The Birr Elixir is a Young Adult Fantasy novella that has wider appeal. Jo Sparkes masterfully draws together elements of action, adventure, sports, fantasy, and sorcery in a likeable, exotic world. The Birr Elixir is the first installment in “The Legend of the Gamesmen” series. It is the winner of the Silver Ippy award and the BRAG Medallion.

Marra’s mentor recently passed away, leaving her a book containing potion recipes. When the sportsman Drail spies the recipe for the Birr Elixir in the book, he must have it. Marra makes a batch for Drail and his team. They win the Comet game against the Skullan team, a feat which has never been accomplished.  The team takes Marra with them and they head to the main tournament at the port city. Marra awakens a stranger, Tryst, from an enchanted slumber. He, too, is anxious to get to the port city. As a master of the sport Comet, Tryst mentors the team. It will take more than magical elixirs to win the tournament: they’ll need skill, too. However, evil men offer Marra a rare herb she needs to make the Birr Elixir. In exchange, she must give another sleeping potion to Tryst and allow the men to recapture him. If she fails, they promise to harm her. What will Marra choose?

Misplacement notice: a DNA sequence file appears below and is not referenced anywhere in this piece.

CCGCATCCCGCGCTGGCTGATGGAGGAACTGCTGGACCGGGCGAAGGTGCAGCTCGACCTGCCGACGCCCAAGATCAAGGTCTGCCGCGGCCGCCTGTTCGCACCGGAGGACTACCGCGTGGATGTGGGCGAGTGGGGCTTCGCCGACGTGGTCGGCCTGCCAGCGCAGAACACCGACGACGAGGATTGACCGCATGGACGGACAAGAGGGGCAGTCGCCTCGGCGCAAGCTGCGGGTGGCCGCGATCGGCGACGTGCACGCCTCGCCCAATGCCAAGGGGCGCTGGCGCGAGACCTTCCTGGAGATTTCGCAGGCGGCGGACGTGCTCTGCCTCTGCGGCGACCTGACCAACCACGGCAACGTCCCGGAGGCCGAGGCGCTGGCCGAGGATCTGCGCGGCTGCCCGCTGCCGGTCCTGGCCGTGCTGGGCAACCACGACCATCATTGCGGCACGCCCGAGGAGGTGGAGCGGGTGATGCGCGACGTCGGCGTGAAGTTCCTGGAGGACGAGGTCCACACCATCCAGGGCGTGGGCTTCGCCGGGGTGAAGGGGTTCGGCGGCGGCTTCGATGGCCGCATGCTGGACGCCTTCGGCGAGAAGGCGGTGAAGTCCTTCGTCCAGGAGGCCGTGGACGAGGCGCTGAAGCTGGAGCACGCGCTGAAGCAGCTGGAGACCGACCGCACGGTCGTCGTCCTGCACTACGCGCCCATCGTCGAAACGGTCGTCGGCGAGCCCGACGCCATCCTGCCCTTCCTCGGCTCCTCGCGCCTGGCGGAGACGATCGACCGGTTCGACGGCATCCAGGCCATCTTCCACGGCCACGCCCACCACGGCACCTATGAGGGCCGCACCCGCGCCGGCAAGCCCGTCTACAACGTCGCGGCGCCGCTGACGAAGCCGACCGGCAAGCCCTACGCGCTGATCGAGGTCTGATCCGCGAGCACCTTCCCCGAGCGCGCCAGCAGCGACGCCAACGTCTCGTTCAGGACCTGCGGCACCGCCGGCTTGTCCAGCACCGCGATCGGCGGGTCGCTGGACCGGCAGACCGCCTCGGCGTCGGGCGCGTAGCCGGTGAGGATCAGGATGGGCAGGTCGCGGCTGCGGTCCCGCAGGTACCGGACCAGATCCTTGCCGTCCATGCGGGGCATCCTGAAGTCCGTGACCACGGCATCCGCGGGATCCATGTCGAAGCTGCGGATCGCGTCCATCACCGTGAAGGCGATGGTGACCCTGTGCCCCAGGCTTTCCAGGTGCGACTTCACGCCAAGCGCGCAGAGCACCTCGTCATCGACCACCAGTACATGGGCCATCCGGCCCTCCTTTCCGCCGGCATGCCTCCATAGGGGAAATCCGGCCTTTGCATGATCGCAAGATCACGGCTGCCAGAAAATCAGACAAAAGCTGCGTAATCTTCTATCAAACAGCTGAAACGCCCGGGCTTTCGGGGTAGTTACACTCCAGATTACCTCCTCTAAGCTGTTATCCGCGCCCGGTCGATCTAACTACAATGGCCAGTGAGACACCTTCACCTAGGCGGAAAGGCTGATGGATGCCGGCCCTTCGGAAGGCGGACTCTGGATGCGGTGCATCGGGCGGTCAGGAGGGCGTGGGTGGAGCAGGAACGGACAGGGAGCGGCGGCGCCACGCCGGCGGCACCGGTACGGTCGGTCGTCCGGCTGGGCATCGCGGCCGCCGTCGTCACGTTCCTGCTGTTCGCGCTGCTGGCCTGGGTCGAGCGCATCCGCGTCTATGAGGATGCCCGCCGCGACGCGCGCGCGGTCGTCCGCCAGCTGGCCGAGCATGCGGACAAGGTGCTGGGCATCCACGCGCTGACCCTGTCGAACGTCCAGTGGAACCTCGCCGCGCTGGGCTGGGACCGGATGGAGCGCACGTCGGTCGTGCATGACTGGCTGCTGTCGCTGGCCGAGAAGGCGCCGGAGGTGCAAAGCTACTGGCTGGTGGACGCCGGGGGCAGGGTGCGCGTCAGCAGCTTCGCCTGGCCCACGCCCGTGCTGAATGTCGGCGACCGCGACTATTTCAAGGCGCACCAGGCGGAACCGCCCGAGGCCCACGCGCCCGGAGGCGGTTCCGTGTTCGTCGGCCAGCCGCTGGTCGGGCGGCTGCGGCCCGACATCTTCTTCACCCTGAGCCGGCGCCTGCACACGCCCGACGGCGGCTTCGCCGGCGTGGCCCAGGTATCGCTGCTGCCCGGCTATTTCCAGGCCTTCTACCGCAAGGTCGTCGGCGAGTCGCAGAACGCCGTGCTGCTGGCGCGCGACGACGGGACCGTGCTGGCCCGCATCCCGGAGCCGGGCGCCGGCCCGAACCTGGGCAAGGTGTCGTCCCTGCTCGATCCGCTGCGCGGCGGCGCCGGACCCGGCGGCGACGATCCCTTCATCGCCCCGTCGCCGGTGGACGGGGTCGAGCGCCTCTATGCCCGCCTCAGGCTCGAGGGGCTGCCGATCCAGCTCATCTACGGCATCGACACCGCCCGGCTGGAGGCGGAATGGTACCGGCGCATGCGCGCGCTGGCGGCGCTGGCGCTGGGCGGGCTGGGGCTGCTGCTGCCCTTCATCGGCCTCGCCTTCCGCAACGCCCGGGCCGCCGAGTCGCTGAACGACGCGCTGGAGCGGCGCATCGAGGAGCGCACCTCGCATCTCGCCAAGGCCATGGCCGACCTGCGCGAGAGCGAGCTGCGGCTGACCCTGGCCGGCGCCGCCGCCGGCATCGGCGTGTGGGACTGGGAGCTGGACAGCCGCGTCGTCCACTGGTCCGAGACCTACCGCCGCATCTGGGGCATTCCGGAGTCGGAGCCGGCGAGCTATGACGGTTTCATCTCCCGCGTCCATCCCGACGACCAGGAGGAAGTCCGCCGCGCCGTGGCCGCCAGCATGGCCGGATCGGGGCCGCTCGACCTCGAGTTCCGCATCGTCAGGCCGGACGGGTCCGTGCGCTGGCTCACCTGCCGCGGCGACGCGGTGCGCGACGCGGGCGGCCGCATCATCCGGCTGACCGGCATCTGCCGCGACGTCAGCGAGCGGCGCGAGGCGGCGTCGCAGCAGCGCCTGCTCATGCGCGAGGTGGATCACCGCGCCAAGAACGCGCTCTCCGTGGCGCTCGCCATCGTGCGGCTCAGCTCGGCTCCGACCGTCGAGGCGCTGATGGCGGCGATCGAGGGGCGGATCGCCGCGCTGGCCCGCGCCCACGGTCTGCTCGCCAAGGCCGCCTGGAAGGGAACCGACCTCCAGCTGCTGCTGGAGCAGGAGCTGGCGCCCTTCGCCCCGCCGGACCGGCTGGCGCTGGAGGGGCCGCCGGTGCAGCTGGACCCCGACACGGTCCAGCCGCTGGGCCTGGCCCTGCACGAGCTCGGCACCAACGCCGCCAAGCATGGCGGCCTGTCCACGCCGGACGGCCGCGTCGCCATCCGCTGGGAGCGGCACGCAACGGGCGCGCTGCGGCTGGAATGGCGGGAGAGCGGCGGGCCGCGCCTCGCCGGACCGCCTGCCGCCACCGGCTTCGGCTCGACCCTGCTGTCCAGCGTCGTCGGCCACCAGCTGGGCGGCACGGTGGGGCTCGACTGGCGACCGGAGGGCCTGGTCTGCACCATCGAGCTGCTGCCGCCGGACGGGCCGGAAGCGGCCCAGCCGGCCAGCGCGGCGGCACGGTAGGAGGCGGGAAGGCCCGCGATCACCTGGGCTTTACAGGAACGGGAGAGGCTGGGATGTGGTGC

Jo Sparkes weaves timeless themes into this magical tale, such as good versus evil, the importance of loyalty, and refusing temptation for the greater good. My favorite character was Marra. She is quiet, keeping her thoughts and opinions to herself. Marra has lived a rough life, yet secretly dreams of being so much more. Marra feels affection for Drail; she regards him as the man who redeemed her from a life of near-slavery under a cruel shopkeeper. She is a genuinely good person at heart.

I enjoyed reading The Birr Elixir. I was whisked away to a land that was at once both imaginative and believable. The characters were interesting and unique.  The plot is well designed and unfolds quickly while creating an atmosphere of suspense. The fictional sport Comet is dynamic, fun, and energetic, much like a Quidditch match. The Gamesmen storyline creates a mood much like the Heath Ledger film “A Knight’s Tale”. I’d recommend The Birr Elixir to readers who enjoy Fantasy and Action Adventure genres.

This book can be found at The Birr Elixir. The next in the series can be found at The Agben School .

View the amazing book trailer at Jo Sparkes’ site. 

About the Author:
Check out my interview with Jo Sparkes!

From television shows to football articles, Jo Sparkes can’t put the pen down. She’s interviewed Emmit Smith and Anquan Boldin (as Arizona Cardinals), taught screenwriting at the Film School at SCC, and went on camera to make “Stepping Above Criticism”.

An award winning writer, she lives happily in the Pacific Northwest with her husband and their dog, Oscar.

Uncle Herbert Time is Running Out by Philip C. Elrod

Uncle Herbert
Fun, Quirky Adventure!